Bush plan to push
foreign language study inadequate
Special to The China Post
January 16, 2006
By Daniel J.
Some of the
hardest but most satisfying days of my life were my first six months in Taiwan,
when I studied Mandarin with a mad passion. Occasionally I unpack some of those
memories and shake my head in wonder that I survived. I remember the frustration
my classmates and I felt when we confronted the most basic of pronunciation
difficulties on the first day in class. I simply could not distinguish the sound
of a "dz" from a "ts," or an "ang" from an "an." And don't even mention the
"yin" and "ying" problem. I am still haunted by those nuances. Although today my
Mandarin is nothing to shout about, I take a measure of pride in my humble
efforts to get better at it.
To truly master a foreign language, a person must think big. It takes a major
commitment and a lot of heart. We all know that. All of us, it seems, except the
President of the United States.
Now, I don't want to be too hard on the man. The president means well. He has
good intentions. Mr. Bush spoke last week of a new program called the National
Security Language Initiative He promised to allot US$114 million in next year's
budget for it. This initiative will fund programs to help students tackle such
languages as Arabic, Farsi, Hindi and, yes, Chinese.
As he made the announcement, the president probably thought he was joking when
he said, "When somebody comes to me and speaks Texan, I know they appreciate the
Texas culture." The Texas culture? And then he dropped the "who" that some of us
pit bull type English teachers would insist our students insert when he added,
"I mean, somebody takes time to figure out how to speak Arabic, it means they're
interested in somebody else's culture." Tough teachers might moan at the use of
"I mean . . . it means" in the same sentence.
I like Mr. Bush's sentiments and am willing to drop my quibble about the "who."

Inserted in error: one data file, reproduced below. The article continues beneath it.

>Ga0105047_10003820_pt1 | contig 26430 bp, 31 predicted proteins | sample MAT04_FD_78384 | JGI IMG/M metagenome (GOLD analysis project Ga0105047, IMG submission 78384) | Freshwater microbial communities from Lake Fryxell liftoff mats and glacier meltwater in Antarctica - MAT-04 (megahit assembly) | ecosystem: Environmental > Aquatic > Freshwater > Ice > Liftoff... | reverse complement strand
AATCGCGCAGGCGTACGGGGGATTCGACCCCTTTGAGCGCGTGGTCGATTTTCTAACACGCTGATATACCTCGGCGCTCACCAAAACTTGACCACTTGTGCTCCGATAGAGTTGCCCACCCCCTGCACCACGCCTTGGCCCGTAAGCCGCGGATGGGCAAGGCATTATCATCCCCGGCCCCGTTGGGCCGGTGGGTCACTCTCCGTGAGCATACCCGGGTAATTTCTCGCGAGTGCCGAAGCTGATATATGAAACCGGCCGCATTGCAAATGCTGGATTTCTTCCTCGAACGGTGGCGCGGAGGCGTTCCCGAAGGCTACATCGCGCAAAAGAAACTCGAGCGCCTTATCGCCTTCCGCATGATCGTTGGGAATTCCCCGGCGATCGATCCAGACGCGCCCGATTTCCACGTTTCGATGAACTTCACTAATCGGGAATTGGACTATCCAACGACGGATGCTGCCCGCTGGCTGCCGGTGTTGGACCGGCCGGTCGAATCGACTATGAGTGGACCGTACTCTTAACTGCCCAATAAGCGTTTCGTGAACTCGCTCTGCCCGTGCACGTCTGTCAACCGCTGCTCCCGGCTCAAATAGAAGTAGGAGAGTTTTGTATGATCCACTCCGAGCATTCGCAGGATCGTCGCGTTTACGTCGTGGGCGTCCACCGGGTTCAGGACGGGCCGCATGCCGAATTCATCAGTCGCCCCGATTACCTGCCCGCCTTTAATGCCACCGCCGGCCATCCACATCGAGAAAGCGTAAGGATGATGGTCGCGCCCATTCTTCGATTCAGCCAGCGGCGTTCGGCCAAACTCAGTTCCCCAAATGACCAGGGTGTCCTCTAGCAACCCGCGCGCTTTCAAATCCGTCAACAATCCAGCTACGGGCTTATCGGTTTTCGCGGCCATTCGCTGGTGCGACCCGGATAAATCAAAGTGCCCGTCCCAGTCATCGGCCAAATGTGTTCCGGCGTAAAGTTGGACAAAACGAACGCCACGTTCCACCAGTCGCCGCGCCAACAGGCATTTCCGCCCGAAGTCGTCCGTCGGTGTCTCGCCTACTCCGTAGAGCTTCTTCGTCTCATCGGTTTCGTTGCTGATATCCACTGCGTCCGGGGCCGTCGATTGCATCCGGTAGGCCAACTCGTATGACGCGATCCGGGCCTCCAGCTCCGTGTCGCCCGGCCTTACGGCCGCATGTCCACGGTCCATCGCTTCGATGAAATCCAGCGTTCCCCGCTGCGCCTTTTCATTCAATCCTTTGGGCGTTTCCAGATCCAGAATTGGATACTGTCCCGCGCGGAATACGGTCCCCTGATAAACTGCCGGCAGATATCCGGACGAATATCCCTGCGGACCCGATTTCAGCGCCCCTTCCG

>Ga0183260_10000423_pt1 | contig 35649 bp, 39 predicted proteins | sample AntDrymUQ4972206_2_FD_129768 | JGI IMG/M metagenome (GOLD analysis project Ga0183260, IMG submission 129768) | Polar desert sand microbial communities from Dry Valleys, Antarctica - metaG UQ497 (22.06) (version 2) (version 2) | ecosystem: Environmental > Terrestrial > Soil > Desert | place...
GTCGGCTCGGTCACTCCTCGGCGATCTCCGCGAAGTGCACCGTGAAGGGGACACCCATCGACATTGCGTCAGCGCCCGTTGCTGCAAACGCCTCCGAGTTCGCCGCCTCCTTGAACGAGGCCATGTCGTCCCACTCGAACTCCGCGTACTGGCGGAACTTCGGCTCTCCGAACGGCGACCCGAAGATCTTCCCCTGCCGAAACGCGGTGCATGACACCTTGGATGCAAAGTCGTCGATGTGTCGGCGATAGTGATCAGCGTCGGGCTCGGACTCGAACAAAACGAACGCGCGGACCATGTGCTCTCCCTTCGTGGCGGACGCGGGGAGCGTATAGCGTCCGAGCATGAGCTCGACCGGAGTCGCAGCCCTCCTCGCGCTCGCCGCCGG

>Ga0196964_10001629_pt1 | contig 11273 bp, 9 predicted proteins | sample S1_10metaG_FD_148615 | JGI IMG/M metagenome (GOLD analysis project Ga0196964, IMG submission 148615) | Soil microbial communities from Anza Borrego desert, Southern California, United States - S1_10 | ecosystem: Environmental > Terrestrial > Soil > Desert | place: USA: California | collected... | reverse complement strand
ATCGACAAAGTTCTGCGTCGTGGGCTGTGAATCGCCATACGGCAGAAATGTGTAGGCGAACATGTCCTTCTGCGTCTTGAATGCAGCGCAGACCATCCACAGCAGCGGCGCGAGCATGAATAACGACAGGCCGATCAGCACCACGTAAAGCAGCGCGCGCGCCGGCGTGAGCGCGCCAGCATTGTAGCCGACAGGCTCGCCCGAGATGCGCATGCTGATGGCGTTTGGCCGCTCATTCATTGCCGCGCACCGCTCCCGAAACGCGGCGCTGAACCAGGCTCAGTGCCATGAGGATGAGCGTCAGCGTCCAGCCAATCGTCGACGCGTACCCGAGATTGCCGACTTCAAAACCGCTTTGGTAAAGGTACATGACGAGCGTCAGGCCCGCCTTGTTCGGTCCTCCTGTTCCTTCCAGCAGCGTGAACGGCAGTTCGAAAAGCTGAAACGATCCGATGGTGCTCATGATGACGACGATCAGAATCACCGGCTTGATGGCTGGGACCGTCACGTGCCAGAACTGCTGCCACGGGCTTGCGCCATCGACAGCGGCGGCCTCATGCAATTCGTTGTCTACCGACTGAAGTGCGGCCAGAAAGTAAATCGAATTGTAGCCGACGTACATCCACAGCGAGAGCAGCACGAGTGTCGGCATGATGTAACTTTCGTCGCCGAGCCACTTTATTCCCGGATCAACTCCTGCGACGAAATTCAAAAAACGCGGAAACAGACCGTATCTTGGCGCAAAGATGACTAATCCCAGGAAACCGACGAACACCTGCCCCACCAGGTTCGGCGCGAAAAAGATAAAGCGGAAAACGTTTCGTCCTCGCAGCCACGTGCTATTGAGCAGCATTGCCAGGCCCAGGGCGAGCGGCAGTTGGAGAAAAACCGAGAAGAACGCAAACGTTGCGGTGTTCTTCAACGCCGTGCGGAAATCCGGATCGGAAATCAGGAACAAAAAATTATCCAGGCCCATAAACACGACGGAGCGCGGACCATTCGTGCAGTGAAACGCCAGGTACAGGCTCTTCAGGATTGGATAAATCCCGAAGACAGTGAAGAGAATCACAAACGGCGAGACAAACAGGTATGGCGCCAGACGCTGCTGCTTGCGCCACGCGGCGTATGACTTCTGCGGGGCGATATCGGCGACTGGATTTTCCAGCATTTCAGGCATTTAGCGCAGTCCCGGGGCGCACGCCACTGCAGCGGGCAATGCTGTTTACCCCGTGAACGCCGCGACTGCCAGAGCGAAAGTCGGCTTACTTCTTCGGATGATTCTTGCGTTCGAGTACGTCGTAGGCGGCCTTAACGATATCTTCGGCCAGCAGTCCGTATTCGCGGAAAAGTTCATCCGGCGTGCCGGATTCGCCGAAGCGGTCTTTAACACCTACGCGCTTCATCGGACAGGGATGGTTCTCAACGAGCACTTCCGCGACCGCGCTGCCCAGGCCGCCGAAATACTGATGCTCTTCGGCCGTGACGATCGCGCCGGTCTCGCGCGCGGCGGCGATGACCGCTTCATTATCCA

After all, he was speaking English, not writing it.
I have a writing coach who would never, and I mean NEVER let me write English
like that. If I did, my coach, whose surname rhymes with "mean," would blow the
whistle on me until my eardrums burst. One problem, you see, is the use of
"somebody" in a link with "they're." "Somebody" certainly sounds singular to me.
"They" is plural. That is called an agreement error. I know, because I sometimes
goof that way, myself.
As I said, however, the president's words are a fine example of English as many
people speak it.
With some practice, I might be able to learn to speak "Texan," as Mr. Bush put
it, just to show how much I appreciate Texas culture. Oh, oh, what was that?
"Texas" is a noun. I thought adjectives came before nouns. Shouldn't it be
Well, maybe not. After years of frustration, my woebegone writing coach finally
gave up squawking at me every time I wrote "Taiwan students," or "Taiwan
"Joe," I once told him, there are political and personal sensitivities you can
only grasp if you live in a place." I told my friend there are many students
whose faces turn red if someone calls them "Taiwanese." I feel badly about that
fact, but it is just that way.
Will I accomplish anything here today besides poking fun at a leader who has a
reputation for making hamburger out of the English language? I hope the answer
The Bush plan to help American students develop a serious interest in foreign
languages may mean well, but it is ridiculously inadequate.
One of the programs will pay for 300 foreigners to teach "understudied
languages." With 50 states, that means each state gets 6 new teachers. If I were
Candide, I would say, "Gee, that will do a lot." Another program will send 100
teachers overseas to study those languages. That averages two teachers for every
state in the union. Wow.
If I want to get really good at Mandarin one day, I've got to push myself a lot
harder than I do now. And if the Bush administration wants Americans to learn to
appreciate Spain culture, or China culture, or Texas culture (non-standard
usage, my friends) by speaking the languages of those cultures, it must push
itself a lot harder than this.
Father Daniel J. Bauer SVD is a priest and associate professor at Fu Jen
Catholic University, where he is chair of the English Department in the School
of Continuing Education.